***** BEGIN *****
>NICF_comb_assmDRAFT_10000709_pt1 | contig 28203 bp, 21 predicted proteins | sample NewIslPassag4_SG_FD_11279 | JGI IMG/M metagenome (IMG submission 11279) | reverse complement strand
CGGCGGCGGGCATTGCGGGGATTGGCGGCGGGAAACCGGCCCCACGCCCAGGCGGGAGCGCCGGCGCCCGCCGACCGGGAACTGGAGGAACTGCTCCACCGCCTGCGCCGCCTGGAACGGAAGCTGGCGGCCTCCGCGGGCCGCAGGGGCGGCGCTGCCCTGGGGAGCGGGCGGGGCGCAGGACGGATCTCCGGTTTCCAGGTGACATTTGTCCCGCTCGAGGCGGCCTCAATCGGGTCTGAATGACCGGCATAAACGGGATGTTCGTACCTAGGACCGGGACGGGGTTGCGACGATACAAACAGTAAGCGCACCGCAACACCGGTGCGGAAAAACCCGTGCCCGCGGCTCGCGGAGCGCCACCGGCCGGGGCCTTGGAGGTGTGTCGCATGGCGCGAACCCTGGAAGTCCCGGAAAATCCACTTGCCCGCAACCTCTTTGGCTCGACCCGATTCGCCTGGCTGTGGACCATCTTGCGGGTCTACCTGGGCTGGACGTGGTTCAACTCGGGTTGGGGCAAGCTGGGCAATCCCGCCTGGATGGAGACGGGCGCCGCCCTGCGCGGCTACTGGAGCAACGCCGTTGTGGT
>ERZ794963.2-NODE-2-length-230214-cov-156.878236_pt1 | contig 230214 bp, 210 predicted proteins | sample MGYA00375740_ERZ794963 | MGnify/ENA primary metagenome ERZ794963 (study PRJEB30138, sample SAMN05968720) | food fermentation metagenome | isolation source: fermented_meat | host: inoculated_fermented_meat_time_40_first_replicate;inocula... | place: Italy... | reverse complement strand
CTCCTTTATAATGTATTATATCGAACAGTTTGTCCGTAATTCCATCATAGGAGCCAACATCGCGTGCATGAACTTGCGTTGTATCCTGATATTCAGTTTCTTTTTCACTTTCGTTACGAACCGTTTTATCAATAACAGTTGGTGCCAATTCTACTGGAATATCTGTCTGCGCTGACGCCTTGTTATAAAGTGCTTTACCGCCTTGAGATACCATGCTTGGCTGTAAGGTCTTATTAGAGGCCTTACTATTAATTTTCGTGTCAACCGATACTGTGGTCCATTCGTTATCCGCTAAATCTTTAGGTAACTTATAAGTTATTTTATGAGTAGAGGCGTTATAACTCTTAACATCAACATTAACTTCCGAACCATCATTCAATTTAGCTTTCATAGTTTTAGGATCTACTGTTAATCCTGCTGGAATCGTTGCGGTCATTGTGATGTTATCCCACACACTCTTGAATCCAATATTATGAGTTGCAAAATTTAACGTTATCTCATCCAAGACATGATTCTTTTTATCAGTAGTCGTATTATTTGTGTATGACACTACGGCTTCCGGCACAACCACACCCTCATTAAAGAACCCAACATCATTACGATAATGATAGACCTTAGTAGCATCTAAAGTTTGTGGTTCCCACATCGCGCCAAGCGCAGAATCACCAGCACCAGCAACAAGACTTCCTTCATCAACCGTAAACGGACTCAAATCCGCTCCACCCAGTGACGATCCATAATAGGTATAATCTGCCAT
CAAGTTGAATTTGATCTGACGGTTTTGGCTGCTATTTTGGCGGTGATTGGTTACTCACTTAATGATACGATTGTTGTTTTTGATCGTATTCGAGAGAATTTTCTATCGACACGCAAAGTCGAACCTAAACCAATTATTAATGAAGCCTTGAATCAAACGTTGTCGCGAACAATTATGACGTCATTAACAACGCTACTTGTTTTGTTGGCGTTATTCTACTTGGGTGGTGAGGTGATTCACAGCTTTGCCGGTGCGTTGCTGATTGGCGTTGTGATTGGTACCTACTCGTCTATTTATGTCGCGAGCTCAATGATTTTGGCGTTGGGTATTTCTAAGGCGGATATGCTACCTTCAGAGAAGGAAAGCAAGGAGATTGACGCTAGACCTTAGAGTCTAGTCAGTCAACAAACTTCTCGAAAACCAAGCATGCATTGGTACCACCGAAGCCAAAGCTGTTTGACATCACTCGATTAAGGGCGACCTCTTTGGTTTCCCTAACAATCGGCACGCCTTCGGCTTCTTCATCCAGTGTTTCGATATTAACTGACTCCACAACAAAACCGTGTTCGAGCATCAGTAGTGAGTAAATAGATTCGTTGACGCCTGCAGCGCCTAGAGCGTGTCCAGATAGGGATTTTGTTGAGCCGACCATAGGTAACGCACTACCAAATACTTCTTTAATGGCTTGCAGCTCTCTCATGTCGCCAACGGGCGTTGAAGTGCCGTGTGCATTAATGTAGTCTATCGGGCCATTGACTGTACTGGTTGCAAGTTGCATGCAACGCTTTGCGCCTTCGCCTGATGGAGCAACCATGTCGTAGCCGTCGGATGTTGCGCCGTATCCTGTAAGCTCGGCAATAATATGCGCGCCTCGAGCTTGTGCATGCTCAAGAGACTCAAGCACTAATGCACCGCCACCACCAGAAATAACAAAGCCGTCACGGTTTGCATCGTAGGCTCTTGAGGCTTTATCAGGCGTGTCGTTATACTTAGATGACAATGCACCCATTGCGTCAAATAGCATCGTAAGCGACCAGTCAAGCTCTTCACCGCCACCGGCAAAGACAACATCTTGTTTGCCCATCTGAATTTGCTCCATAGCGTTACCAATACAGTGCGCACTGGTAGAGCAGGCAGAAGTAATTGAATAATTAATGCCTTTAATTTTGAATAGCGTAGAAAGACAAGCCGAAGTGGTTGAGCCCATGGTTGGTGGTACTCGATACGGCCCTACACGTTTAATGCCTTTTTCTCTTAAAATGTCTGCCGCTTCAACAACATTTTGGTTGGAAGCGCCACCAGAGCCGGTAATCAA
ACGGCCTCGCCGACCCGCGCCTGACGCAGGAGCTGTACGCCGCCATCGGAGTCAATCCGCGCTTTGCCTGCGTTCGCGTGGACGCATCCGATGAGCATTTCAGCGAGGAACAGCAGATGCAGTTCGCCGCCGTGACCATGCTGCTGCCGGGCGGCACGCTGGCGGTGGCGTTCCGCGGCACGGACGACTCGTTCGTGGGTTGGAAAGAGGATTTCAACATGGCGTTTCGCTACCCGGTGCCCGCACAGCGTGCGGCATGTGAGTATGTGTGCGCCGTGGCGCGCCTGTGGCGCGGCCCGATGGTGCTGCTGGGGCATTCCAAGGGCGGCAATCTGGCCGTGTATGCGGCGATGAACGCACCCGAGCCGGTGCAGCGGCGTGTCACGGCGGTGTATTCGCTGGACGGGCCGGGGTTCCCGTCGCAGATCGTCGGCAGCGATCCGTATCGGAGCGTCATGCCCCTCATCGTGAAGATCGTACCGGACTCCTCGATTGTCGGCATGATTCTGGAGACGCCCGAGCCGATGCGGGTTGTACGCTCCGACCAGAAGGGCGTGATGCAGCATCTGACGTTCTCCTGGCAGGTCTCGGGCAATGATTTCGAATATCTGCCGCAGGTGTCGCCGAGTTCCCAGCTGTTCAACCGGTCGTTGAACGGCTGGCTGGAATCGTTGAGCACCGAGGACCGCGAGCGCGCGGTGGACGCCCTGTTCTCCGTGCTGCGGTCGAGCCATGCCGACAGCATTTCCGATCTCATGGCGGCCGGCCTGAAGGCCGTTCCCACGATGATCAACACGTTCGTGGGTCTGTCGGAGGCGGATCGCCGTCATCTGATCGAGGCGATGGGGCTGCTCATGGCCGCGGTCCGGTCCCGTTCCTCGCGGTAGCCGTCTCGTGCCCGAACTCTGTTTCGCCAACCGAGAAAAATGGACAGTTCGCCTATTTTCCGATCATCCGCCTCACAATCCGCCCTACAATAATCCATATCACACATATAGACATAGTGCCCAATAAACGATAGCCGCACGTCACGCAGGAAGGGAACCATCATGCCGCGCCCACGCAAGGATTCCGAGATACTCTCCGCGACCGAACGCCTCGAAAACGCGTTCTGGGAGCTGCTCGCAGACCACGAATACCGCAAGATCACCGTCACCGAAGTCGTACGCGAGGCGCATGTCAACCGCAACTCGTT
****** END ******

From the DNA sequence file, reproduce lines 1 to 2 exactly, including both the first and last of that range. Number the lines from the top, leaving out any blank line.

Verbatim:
>NICF_comb_assmDRAFT_10000709_pt1 | contig 28203 bp, 21 predicted proteins | sample NewIslPassag4_SG_FD_11279 | JGI IMG/M metagenome (IMG submission 11279) | reverse complement strand
CGGCGGCGGGCATTGCGGGGATTGGCGGCGGGAAACCGGCCCCACGCCCAGGCGGGAGCGCCGGCGCCCGCCGACCGGGAACTGGAGGAACTGCTCCACCGCCTGCGCCGCCTGGAACGGAAGCTGGCGGCCTCCGCGGGCCGCAGGGGCGGCGCTGCCCTGGGGAGCGGGCGGGGCGCAGGACGGATCTCCGGTTTCCAGGTGACATTTGTCCCGCTCGAGGCGGCCTCAATCGGGTCTGAATGACCGGCATAAACGGGATGTTCGTACCTAGGACCGGGACGGGGTTGCGACGATACAAACAGTAAGCGCACCGCAACACCGGTGCGGAAAAACCCGTGCCCGCGGCTCGCGGAGCGCCACCGGCCGGGGCCTTGGAGGTGTGTCGCATGGCGCGAACCCTGGAAGTCCCGGAAAATCCACTTGCCCGCAACCTCTTTGGCTCGACCCGATTCGCCTGGCTGTGGACCATCTTGCGGGTCTACCTGGGCTGGACGTGGTTCAACTCGGGTTGGGGCAAGCTGGGCAATCCCGCCTGGATGGAGACGGGCGCCGCCCTGCGCGGCTACTGGAGCAACGCCGTTGTGGT